Time off at Methwold was naturally the same as Driffield, half a day a week, or you could save it and have a whole day every two weeks. The nearest communities bigger than the very small villages of Methwold and Feltwell were Brandon and Thetford, both about a five mile walk or bike ride away, Thetford also being the location of the nearest railway station. A trip to both places at the first available opportunity proved that there was nothing there of any interest either, and the next place worth heading to was Cambridge, a train ride away. I’ve always been a teetotaller, and so the bars, the favourite collecting places for service personnel never called to me. Again, nothing startling in Cambridge, and having seen it once, the second trip was rather boring, but at least it was off the base for a short while.

Then I found out that it was possible to use the rifle range on my half day off. With so many aircraft on the base, the total number of Browning machine guns carried by our aircraft was phenomenal, and each gun was checked before a mission, by cocking it once or twice. This resulted in the discharge of two or three live rounds from the machine gun, and the armourers would collect these and load them randomly into ammunition boxes. They weren’t allowed to use those rounds in an ammunition belt again, for fear that they could cause a jam. The bullet part of ball rounds were their plain copper colour, but the tips of the other bullets were colour coded, blue, red and green, for armour piercing, incendiary and tracer, machine gun belts being made up in sequences, one of each in turn. Which colour meant what I neither knew nor cared. They all worked in a Lee Enfield rifle.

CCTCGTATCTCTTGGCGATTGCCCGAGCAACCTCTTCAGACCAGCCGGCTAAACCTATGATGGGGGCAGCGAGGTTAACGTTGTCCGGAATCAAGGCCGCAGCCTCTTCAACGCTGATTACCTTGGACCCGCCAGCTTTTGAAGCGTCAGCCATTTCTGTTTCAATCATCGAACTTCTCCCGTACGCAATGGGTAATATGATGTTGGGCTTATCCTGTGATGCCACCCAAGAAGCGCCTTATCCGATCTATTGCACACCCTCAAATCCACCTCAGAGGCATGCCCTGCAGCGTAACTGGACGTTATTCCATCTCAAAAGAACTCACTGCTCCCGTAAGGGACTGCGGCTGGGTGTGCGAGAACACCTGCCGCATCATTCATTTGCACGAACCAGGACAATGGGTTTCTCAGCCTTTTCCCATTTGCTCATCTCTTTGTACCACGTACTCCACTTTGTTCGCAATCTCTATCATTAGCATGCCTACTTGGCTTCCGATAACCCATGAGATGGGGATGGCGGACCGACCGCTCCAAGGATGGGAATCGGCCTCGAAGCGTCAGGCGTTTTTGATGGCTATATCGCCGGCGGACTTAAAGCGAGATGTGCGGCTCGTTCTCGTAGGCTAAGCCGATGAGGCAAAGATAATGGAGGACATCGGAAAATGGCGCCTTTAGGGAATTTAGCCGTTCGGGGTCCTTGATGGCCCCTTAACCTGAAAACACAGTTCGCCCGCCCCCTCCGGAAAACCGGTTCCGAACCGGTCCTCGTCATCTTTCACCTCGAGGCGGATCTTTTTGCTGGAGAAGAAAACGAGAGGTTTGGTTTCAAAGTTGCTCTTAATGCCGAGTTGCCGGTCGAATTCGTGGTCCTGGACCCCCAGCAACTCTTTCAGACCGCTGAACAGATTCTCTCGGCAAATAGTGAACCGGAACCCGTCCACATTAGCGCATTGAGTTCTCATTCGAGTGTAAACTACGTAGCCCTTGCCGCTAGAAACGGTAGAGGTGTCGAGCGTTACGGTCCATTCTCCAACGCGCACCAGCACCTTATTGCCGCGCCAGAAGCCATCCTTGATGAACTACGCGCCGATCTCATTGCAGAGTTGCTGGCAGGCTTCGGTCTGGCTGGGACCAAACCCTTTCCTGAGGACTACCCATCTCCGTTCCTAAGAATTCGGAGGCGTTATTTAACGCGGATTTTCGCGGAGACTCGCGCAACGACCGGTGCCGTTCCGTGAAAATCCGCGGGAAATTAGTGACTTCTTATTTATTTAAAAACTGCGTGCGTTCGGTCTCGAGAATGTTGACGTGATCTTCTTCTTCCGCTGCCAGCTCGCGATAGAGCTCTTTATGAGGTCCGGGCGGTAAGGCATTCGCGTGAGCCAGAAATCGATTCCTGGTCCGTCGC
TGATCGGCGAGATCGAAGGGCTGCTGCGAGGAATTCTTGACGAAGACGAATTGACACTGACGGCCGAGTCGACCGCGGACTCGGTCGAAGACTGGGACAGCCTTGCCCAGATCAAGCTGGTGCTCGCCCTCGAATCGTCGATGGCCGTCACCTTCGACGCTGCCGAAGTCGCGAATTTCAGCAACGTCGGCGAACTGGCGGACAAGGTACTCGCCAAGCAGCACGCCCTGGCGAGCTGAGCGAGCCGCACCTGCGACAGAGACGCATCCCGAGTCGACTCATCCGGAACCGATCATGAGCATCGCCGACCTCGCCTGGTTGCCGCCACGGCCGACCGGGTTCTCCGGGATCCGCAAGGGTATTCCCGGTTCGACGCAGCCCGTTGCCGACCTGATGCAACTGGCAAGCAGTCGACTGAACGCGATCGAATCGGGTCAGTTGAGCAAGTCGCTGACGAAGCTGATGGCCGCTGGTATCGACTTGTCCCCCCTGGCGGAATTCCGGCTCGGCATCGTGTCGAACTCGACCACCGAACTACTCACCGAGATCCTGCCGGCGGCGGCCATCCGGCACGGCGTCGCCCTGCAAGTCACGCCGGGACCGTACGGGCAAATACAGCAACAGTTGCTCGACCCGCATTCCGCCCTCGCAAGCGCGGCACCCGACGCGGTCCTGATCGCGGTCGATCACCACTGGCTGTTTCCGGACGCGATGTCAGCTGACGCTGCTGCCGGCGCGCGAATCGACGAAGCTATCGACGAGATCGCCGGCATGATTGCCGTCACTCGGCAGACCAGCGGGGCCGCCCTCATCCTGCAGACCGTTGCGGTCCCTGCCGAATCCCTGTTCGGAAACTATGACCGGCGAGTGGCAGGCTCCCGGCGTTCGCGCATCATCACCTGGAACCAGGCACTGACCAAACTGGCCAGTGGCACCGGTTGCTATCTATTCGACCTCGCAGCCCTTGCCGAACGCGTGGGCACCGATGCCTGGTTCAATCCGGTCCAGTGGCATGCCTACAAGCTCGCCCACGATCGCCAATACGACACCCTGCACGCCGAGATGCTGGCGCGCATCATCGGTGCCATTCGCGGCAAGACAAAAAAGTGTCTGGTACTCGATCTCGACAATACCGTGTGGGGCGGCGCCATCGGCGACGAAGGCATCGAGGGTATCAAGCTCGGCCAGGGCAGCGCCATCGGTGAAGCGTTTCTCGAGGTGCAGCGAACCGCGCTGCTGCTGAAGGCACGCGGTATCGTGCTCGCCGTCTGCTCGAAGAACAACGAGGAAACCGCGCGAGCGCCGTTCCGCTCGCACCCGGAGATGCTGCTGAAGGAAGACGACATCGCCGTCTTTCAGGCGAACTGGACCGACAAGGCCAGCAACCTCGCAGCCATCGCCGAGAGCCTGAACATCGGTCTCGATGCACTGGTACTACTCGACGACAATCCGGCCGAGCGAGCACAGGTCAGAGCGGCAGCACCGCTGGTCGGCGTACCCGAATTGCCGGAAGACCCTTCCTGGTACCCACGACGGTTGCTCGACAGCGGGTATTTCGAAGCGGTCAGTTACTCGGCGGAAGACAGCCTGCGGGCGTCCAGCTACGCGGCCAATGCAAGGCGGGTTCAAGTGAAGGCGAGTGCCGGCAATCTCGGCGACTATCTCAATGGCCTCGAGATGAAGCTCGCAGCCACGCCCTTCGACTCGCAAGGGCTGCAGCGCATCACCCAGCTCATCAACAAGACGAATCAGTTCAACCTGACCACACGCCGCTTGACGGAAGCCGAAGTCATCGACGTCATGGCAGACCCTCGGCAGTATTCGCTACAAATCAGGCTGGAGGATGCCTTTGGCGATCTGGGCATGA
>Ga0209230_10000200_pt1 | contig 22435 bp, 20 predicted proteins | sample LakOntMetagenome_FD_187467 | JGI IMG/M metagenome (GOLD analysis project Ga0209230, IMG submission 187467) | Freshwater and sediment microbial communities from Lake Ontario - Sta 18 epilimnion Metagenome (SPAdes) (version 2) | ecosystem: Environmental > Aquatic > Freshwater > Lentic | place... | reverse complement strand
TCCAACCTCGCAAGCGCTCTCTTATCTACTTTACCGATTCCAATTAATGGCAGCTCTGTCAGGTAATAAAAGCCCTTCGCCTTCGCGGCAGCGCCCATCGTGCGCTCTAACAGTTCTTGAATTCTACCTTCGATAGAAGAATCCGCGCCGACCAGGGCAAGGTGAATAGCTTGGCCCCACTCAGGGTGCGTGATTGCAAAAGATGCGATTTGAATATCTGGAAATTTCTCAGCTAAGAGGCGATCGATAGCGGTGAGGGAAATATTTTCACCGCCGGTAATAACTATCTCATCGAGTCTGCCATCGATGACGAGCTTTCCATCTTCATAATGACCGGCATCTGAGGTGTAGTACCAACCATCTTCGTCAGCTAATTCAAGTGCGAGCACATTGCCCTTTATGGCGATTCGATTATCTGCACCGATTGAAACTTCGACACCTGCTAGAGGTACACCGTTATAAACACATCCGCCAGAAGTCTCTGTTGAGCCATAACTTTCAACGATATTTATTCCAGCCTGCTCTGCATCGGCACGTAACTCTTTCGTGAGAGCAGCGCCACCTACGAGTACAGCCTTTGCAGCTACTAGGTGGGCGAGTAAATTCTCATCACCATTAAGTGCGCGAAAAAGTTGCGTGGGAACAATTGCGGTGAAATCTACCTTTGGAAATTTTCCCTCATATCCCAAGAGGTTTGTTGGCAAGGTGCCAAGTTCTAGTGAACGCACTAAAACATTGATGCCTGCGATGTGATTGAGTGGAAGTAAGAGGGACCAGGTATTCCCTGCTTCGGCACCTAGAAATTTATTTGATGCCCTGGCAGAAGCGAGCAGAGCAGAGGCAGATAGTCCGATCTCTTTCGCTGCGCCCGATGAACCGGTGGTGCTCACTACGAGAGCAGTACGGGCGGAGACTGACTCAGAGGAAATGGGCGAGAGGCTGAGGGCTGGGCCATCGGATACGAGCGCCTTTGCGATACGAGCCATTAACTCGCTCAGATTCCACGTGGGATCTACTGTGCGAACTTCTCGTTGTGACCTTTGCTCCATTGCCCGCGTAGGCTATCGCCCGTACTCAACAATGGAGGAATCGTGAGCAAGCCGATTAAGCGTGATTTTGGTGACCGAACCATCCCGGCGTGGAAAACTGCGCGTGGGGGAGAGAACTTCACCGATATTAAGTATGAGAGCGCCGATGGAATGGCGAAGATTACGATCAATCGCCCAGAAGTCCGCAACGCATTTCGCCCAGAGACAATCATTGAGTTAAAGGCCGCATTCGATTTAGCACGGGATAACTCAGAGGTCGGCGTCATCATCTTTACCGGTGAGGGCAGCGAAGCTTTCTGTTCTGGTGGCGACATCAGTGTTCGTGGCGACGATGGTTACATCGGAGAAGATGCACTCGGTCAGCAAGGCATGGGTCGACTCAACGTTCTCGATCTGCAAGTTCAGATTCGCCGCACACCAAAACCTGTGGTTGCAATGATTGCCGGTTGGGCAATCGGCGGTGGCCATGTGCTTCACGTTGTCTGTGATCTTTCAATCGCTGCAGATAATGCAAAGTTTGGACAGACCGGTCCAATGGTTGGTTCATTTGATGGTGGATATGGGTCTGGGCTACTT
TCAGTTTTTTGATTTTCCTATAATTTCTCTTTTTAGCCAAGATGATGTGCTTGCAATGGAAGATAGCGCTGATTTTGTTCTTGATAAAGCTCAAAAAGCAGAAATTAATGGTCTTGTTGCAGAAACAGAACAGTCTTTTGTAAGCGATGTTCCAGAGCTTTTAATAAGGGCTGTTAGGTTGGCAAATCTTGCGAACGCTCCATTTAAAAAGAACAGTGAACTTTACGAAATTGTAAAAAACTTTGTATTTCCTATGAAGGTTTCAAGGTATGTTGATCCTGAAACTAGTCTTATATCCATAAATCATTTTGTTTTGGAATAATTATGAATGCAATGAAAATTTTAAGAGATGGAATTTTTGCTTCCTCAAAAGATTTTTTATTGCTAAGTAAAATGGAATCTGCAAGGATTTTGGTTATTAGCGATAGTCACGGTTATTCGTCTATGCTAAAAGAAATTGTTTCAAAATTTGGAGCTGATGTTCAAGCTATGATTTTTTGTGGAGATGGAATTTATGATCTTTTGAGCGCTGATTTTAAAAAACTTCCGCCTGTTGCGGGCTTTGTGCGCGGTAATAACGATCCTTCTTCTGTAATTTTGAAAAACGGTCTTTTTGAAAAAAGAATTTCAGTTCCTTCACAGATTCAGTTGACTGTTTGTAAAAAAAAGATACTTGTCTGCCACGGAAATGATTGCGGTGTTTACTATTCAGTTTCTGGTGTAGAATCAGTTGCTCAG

On my half day off, I would sign out both a rifle and the key to the rifle range, then load up ammunition clips with these ‘free’ rounds, until I had enough to fill two white cloth bandoleers, loaned to me courtesy of the armoury. Then with the two crossed bandoleers across my chest, like Pancho Villa, and the rifle slung across my back, I’d cycle up to the rifle range, which lay just beyond the hangar a quarter of the way around the perimeter track, anti-clockwise from the radar section. At first it was formal shooting at targets. Then, as my aim improved, the targets got smaller and smaller until it was a half-penny. Then I’d try swinging something and see if I could hit it, staying at the range until I’d used up all of the ammunition. Often it was a case of how many rounds I could fire with reasonable accuracy from a bolt operated rifle in one minute. If I remember rightly, I believe it was around fifteen including reloading. Of all of the times I went to the rifle range, I never saw anyone else there.